I’m quite late with the current Stitching Blogger’s Question, which is:
If you had to choose, would you rather spend money on overdyed floss
or hand-dyed fabric?
Overdyed floss, certainly. I’ve only purchased one piece of hand-dyed fabric, and nobody is likely to go, “Oh, wow!” about the effect in the finished piece (although I’m happy, because I couldn’t find any other fabric that was exactly right). I seriously doubt that anyone but another devoted stitcher would ever know that the fabric is hand-dyed.
The overdyed flosses I’ve used, though, frequently lead to incredible effects that are apparent to anyone who views the pieces. They’re usually a joy to work with, as well.
The current Stitching Blogger’s Question is:
What do you do to your thread clippings? Do you just scrap them or do
you use them in something else?
I throw them away, as I don’t know what else I would do with them. The only possible use I know of is a vague memory of someone on RCTN using them to fill witch balls (glass fishing floats?). I’m curious as to what other people do with them, though.
The Stitching Bloggers Question of the Week (really last week) is:
How do you balance your stitching time with your other obligations
such as work, household chores, etc.?
That isn’t really an issue for me, as I haven’t been stitching lately. I really need to go buy some floss so I can get past a stumbling block on my most active current project.
Other than that, the only times I’ve ever really stitched have been when I didn’t “need” to do something else, and usually when I’ve been multitasking. It’s rare that I’m not gaming or otherwise engaged while stitching.
The Stitching Bloggers Question of the Week:
Do you currently subscribe to any stitching publications or have you in the past? (Either in print or online) If so, which ones?
I don’t subscribe to any at the moment, and I rarely buy them off the rack. I have hundreds of them in my stash, and I keep meaning to go through and just keep the designs I’m still planning to stitch, but I never get around to doing it! I stopped buying them because I realized that I haven’t ever stitched one single pattern in any of those hundreds of magazines.
Continue reading “SBQ: Stitching Publications”
The Stitching Blogger’s Question of the Week is:
Do you ever get to a point working on a project that you’ve had for so
long, you start to wonder what possessed you to start it in the first
Of course! It has always happened with patterns I chose to do for someone else, though, rather than those I chose because I was interested in them. There are a few WIPs that have outlived the relationships that inspired them, and they may never be finished. That’s a bit embarrassing, but in at least one case I wouldn’t have ever started the piece if I’d really known what an unstable, vicious being the intended recipient was.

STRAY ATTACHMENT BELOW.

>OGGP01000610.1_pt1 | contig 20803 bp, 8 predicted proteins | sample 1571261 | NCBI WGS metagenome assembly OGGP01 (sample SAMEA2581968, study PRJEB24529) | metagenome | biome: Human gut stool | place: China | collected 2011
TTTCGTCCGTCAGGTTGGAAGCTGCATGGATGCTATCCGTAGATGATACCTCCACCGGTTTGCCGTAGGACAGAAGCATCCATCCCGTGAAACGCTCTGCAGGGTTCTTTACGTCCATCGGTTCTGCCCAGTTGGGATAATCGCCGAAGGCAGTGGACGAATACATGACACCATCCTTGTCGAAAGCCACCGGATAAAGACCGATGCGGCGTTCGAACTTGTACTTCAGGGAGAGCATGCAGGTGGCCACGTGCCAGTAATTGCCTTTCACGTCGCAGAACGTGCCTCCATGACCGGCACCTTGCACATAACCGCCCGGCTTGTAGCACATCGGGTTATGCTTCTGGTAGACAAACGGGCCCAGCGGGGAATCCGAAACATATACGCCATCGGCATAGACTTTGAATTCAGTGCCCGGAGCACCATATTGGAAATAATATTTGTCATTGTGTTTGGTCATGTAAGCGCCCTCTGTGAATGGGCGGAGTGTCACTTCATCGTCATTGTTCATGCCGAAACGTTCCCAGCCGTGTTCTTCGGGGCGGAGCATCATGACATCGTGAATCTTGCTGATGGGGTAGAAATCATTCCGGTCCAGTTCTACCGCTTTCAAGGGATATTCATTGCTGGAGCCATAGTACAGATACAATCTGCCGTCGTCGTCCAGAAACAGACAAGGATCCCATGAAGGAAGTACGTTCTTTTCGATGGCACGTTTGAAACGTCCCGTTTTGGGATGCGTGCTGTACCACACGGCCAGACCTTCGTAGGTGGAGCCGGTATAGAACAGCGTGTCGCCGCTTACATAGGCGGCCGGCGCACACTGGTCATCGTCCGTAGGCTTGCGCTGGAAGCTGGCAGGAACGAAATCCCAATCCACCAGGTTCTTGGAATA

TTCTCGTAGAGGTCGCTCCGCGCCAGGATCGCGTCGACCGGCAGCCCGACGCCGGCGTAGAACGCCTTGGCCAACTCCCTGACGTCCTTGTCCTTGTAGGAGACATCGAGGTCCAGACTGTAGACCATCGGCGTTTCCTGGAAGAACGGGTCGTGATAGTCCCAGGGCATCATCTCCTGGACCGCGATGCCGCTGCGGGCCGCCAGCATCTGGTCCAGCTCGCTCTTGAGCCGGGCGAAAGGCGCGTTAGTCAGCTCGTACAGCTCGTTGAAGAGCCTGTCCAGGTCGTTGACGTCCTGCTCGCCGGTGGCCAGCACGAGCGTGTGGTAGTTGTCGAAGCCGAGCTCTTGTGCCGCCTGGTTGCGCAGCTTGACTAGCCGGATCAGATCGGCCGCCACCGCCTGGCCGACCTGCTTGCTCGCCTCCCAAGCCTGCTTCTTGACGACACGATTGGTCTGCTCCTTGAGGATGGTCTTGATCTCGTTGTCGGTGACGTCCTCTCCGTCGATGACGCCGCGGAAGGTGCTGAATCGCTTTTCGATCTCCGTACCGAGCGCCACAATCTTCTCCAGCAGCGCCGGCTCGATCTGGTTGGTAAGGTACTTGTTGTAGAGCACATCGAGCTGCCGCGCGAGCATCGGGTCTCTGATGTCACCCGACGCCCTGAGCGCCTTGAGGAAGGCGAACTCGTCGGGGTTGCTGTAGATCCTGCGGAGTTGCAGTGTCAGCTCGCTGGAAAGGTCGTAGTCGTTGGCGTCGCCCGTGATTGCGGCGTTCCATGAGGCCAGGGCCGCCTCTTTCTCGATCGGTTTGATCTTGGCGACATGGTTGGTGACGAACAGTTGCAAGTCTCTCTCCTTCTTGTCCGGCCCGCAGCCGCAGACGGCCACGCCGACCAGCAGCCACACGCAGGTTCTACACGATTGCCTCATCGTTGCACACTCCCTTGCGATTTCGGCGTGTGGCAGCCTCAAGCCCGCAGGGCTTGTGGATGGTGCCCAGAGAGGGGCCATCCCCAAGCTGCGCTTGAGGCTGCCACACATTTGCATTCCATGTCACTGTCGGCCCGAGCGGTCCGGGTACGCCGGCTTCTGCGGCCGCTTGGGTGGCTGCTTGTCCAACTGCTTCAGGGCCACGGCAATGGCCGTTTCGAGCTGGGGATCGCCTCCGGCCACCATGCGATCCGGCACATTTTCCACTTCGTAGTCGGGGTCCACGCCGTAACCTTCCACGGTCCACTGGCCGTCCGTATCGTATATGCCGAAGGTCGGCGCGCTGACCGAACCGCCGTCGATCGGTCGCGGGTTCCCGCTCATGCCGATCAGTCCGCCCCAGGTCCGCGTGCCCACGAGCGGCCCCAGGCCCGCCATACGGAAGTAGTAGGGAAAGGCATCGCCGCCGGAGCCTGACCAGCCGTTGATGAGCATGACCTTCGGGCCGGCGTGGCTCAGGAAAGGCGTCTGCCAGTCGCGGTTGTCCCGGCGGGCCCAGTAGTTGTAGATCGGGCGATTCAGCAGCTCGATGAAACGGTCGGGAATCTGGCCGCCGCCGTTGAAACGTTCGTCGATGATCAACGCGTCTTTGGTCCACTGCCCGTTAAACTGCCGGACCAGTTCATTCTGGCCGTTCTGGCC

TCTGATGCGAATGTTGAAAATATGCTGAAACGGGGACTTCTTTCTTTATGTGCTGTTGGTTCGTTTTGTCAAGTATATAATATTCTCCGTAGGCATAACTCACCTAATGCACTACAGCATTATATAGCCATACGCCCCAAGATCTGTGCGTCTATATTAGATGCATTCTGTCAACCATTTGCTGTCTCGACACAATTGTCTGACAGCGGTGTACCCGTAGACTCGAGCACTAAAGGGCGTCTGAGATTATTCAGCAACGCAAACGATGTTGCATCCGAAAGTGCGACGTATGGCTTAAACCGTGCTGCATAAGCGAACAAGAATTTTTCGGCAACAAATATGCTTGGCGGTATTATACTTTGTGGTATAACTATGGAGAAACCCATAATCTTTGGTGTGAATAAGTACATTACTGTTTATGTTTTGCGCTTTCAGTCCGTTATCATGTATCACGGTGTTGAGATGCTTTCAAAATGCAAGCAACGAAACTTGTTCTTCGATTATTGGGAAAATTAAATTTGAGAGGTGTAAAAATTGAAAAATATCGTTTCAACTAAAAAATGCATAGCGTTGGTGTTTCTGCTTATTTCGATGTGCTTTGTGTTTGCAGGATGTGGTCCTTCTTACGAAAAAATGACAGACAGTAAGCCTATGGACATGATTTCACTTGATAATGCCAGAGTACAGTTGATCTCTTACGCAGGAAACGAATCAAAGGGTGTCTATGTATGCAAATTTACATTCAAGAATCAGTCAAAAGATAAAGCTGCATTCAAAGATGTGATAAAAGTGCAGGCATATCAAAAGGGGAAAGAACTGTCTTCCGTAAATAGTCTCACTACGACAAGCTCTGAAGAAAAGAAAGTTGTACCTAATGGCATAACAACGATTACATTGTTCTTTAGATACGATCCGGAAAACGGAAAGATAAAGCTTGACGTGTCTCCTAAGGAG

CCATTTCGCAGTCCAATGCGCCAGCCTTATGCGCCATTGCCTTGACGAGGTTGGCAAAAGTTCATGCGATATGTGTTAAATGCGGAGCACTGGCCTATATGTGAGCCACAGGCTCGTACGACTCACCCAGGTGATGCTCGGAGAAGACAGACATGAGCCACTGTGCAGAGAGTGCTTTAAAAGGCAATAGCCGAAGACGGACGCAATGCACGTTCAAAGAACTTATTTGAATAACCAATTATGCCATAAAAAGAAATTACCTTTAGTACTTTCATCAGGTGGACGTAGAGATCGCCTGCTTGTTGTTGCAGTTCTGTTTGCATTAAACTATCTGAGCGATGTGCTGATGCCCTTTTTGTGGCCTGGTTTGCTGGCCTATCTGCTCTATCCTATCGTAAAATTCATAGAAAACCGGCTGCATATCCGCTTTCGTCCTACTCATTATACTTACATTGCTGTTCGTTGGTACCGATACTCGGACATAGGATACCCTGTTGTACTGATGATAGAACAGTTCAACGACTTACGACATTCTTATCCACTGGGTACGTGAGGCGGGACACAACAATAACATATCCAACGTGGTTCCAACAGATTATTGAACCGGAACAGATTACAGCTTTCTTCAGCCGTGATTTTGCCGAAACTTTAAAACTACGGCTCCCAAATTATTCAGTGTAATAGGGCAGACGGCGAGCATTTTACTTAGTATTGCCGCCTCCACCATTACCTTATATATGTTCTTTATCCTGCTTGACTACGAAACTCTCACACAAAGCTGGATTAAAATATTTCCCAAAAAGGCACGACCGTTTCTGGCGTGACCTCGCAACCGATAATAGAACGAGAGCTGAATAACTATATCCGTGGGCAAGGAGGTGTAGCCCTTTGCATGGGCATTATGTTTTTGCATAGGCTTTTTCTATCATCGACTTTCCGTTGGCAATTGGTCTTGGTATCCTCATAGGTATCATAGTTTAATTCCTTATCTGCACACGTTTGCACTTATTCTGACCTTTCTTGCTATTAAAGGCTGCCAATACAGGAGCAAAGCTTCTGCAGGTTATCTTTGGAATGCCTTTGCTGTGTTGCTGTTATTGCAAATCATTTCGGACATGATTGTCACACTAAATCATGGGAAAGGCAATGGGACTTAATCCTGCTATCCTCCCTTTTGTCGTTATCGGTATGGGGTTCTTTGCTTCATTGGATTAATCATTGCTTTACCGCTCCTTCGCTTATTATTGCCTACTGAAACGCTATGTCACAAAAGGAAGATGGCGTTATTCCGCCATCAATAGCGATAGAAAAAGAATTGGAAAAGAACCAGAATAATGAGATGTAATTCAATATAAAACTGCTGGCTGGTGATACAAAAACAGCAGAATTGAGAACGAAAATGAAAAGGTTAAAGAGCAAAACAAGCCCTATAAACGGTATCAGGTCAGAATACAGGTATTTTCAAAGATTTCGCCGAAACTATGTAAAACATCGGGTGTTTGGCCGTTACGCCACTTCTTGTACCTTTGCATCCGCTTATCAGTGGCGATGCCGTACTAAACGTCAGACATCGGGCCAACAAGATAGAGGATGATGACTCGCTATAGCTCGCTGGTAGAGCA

And another Stitching Blogger Question:
How do you handle blended threads? Do you kit the blends up before you
start a piece, or do you grab what colors you need and blend when the
need arises? If you kit up the blends beforehand, how do you store
them? Do you have another option for blends to share?
I can’t remember the last time I did a piece that used blended threads. Obviously, I haven’t gotten around to stitching anything by Teresa Wentzler 😉
When I’ve had to use them, I just blend them as the need arises. I keep most of my threads (DMC, definitely) on plastic bobbins, so when I start a project I gather all the colors required and put them on a metal ring. As I cut a length, I wind whatever I didn’t use back on the bobbin for later use, to avoid waste.
I’m behind on the Stitching Bloqqer Questions, so I’ll do them for the next few days.
What is the most complicated piece you’ve ever completed?
I’m trying to figure out how to judge how complicated someone else would judge a piece to be. Size? Different types of stitches? Embellishments?
For sheer cussedness, though it was worth it, I’d have to say that the Elemental Cosmos piece designed by Witches Stitches probably takes the cake. It didn’t use blended needles or special fibers or stitches, but there were lots of little sections of “three stitches this color, four of that color, one stitch of another” and so on. I had to do a lot of frogging, too, before I figured out some of the tricks of working on black fabric. It’s beautiful, though!
MÃ©lange from Calico Crossroads was the first piece I did that really used a lot of different stitches. I enjoyed it greatly.
What is your cross stitch weakness? (i.e., What do you have to have when you see it, even if you are supposed to be on the Wagon?)
I’m supposed to go telling my weaknesses, in public?
Well, I guess I’ve already exposed them, considering the lists on my site. I adore “different” patterns. If it jumps out from all the cutesy crap, I want it. Celtic knotwork is another one. I haven’t seen too many good pagan designs, so when I do, I pay attention.
Continue reading “SBQ: Stitching weaknesses?”
The Stitching Bloggers’ Question of the Week is:
Do you have any projects that you have scrapped and started over? What made you start over from scratch?
I can only remember one, and I restarted it at least twice, maybe three times. It was the Celtic Cross designed by Deb Davis for Y‑Knot Designs. I think I tried starting with one of the corners, but kept finding myself off a bit, so I frogged everything and started from the middle, as I usually do. I still kept getting off by just a thread here or there, so I do think I frogged all that again, then started from the center again but working in a different direction. I’m very pleased with how it turned out, but I think it was the last piece I did on linen instead of evenweave.
This weekend’s Stitching Bloggers Question:
Are there other crafts that you have tried and abandoned? Why do you like stitching better?
Short version: Because it’s one of the few visually-beautiful things I’ve ever been good at.
Continue reading “SBQ: Other crafts?”